§ '(1) Where a company issues any share capital to which section 33 of this Act applies in respect of shares in the company held by a person as trustee, and another person is at the time of the issue absolutely entitled thereto as against the trustee or would be so entitled but for being an infant or other person under disability (or two or more other persons are or would be jointly so entitled thereto), then—
- (a) notwithstanding sub-paragraph (1)(a)(i) of paragraph 4 of Schedule 7 to the Finance
1557 Act 1965 (reorganisation of share capital etc.), the case shall not constitute a reorganisation of the company's share capital for the purposes of that paragraph; and
- (b) notwithstanding section 22(4)(a) of that Act, the person who is or would be so entitled to the share capital (or each of the persons who are or would be jointly so entitled thereto) shall be treated for the purposes of paragraph 4(1)(a) of Schedule 6 to the Finance Act 1965 (expenditure allowable in the computation of gains under that Schedule) as having acquired that share capital, or his interest in it, for a consideration equal to the appropriate amount in cash within the meaning of paragraph 1 of Schedule S to this Act.
§ (2) This section shall be deemed to have come into force on 6th April 1975.'.—[Mr. Joel Barnett.]
§ Brought up, and read the First time.
§ Mr. Joel Barnett
I beg to move, That the clause be read a Second time.
This new clause deals with the difficulty arising where stock dividends are allotted to trustees in a case where a beneficiary is absolutely entitled to them. The clause provides, firstly, that the new shares shall not form part of the trustees' holding and, secondly, that the cost to the beneficiary of the new shares shall be the amount provided in paragraph 1 of Schedule 8 to the Bill, which determines the amount to be assessed to income tax, under Clause 33 of the Bill, on the recipient of the new shares.
We have received representations—this aspect was discussed in Committee—suggesting that in a case in which a beneficiary was absolutely entitled to the income of a trust, Clause 31 as it then was, now Clause 33, could impose a form of double taxation where stock dividends were allotted to the trustees.
This, it was thought, could arise in the following way. The Revenue took the view that stock dividends allotted to trustees became settled property of the trust. A charge to capital gains tax therefore arose on the trustees under Section 25(3) of the Finance Act 1965, which provides that there is a deemed disposal by trustees where a beneficiary becomes absolutely entitled to income as against trustees, on the allotment of the stock dividends. Clause 33 of the Bill contains provisions for charging stock dividends, measured in a certain way, to income tax. This charge will fall on the beneficiary where he is absolutely entitled to the stock dividends.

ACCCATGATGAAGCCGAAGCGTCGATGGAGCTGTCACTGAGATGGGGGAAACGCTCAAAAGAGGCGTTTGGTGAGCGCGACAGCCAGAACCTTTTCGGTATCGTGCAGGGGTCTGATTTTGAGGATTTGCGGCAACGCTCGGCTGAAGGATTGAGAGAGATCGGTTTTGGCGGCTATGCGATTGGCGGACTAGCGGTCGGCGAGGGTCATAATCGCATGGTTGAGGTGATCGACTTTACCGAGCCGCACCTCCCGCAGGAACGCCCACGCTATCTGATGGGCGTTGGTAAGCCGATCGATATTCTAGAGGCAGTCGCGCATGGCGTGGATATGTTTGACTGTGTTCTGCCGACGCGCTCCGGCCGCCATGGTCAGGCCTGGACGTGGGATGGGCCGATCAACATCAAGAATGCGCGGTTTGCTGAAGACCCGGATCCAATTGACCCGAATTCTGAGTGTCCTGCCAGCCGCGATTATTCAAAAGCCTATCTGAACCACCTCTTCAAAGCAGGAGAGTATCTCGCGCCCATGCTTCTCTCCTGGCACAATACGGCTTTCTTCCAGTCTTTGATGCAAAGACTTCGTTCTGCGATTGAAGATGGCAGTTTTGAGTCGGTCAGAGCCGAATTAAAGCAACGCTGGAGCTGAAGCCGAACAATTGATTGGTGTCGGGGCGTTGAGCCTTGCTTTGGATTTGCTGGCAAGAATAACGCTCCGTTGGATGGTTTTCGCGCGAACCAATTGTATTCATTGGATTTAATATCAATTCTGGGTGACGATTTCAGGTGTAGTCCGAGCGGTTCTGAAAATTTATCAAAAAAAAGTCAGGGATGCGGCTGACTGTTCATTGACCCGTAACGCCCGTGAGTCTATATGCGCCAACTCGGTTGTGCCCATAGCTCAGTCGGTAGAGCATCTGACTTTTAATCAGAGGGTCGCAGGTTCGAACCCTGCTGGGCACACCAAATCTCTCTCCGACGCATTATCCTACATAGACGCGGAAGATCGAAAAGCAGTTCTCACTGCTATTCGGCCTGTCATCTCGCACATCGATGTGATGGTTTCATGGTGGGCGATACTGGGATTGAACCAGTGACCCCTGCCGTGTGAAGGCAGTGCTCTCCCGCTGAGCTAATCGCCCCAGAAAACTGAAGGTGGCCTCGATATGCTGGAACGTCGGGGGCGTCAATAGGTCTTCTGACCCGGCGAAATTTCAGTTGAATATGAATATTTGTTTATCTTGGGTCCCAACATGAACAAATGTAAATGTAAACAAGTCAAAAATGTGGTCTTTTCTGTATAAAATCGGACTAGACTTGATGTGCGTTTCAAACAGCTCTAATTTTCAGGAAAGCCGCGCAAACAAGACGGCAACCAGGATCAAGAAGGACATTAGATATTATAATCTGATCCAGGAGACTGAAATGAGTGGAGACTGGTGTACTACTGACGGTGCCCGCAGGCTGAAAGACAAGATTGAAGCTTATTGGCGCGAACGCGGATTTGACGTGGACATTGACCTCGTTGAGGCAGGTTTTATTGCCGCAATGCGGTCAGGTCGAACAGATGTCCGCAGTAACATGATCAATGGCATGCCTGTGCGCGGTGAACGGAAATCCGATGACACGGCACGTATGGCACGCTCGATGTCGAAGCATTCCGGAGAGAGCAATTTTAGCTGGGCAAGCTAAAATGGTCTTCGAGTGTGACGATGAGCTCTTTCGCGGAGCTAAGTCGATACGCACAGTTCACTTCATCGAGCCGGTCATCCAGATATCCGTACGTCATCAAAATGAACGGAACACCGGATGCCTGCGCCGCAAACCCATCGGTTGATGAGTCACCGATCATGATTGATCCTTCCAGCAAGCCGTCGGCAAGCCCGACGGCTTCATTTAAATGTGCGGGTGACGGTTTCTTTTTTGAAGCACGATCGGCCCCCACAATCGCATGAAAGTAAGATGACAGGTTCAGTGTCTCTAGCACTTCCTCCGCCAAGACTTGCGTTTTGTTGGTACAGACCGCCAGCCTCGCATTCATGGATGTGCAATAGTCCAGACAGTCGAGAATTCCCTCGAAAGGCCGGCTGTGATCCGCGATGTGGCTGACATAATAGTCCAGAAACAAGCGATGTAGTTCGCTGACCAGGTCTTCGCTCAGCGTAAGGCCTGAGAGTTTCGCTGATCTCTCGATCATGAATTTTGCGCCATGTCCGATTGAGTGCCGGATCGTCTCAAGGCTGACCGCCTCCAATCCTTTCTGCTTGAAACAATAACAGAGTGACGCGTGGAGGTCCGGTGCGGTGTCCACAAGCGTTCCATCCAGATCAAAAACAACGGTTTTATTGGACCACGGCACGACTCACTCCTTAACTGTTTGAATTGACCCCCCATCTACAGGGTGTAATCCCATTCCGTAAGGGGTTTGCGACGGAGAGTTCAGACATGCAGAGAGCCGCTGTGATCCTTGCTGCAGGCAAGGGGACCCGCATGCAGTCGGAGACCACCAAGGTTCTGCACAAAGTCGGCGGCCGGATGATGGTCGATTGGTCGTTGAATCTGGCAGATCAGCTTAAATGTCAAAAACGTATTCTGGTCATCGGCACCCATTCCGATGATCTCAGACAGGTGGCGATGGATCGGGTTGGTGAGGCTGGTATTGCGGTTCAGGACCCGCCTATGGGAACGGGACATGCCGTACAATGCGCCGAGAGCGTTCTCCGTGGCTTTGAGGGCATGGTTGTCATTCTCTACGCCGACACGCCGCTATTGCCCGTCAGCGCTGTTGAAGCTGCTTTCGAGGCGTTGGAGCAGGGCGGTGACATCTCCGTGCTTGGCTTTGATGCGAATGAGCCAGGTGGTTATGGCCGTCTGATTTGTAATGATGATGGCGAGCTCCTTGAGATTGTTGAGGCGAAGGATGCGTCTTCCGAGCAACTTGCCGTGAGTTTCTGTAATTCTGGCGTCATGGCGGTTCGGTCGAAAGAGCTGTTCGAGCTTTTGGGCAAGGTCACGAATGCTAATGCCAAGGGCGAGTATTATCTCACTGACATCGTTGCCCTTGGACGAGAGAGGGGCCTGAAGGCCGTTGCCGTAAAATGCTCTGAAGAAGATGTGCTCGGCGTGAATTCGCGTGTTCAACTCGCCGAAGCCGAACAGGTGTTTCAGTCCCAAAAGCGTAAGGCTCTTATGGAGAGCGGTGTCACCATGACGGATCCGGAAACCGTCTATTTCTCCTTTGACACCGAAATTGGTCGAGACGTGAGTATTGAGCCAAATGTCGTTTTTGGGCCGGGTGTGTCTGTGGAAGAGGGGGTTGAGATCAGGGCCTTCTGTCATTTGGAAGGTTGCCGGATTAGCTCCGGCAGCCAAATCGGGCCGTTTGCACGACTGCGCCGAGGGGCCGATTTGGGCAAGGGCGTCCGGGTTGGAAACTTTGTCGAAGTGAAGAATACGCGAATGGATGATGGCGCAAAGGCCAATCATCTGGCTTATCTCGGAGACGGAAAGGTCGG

1558 As has been indicated to us, the stock dividends are then being charged to tax twice, firstly to capital gains tax in the hands of the trustee, and secondly to income tax in the hands of the beneficiary. We are now advised that where the beneficiary is absolutely entitled to the income of a trust he is also absolutely entitled, ab initio, to stock dividends issued in lieu of cash dividends. The stock dividends do not, therefore, become settled property, and no charge to capital gains tax on the trustees therefore arises, as Section 22(5) of the Finance Act 1965 applies.
It being accepted that there is a division of ownership as between the shares held in trust and the new shares allotted in respect of them, the existing capital gains tax rules do not provide a satisfactory measure of cost for the old and the new shares respectively.
I hope that is reasonably clear to the House. I see the right hon. Member for Crosby (Mr. Page) following my remarks avidly.
§ Mr. Graham Page
I want to intervene at this point only to say that I congratulate the Chief Secretary on being so modest and using Latin to hide the normal legal definition of these people as bare trustees.
§ Mr. John Nott (St. Ives)
Will the Chief Secretary remind the House of what Section 22 of the 1965 Act says? I did not quite catch what he said.
§ Mr. Barnett
Section 22(5) of the Finance Act 1965 provides that, where assets are held by a person as trustee for another person absolutely entitled as against the trustee, the acts of the trustee shall be treated as if they were the acts of the beneficiary.
I know that it is absolutely clear to the right hon. Member for Crosby, because he is an expert on bare trustees and not-so-bare trustees. I hope that that explains the matter to the hon. Member for St. Ives (Mr. Nott).
§ Mr. Barnett
Good. I should be happy to explain any further parts of the new clause which are not clear to hon. Members, but I am sure that they will recognise the need for the clause.
§ 5.45 p.m.
§ Mr. David Howell
I am glad to hear that this matter is very clear to my hon. Friend the Member for St. Ives (Mr. Nott), and indeed, no doubt to everyone in the House this afternoon. Perhaps I may have one shot at stating what, as I understand it, in slightly less technical language, the clause does. Then, if the Chief Secretary nods, I shall be happy and I shall be able to join my hon. Friend in having it absolutely clear.
Am I right in assuming that where trustees are acting for a child or a minor, or whoever it is, as beneficiary, all that the clause does is to relieve them for capital gains purposes from the capital gains tax to which they might be liable in addition to the income tax to which they will be liable under Clause 33, as approved in Committee? Is that the purpose of it? Is it that kind of minor relief under a general provision about which we were not very happy? Have I got that right, and is the Chief Secretary nodding?
§ Question put and agreed to.
§ Clause read a Second time, and added to the Bill.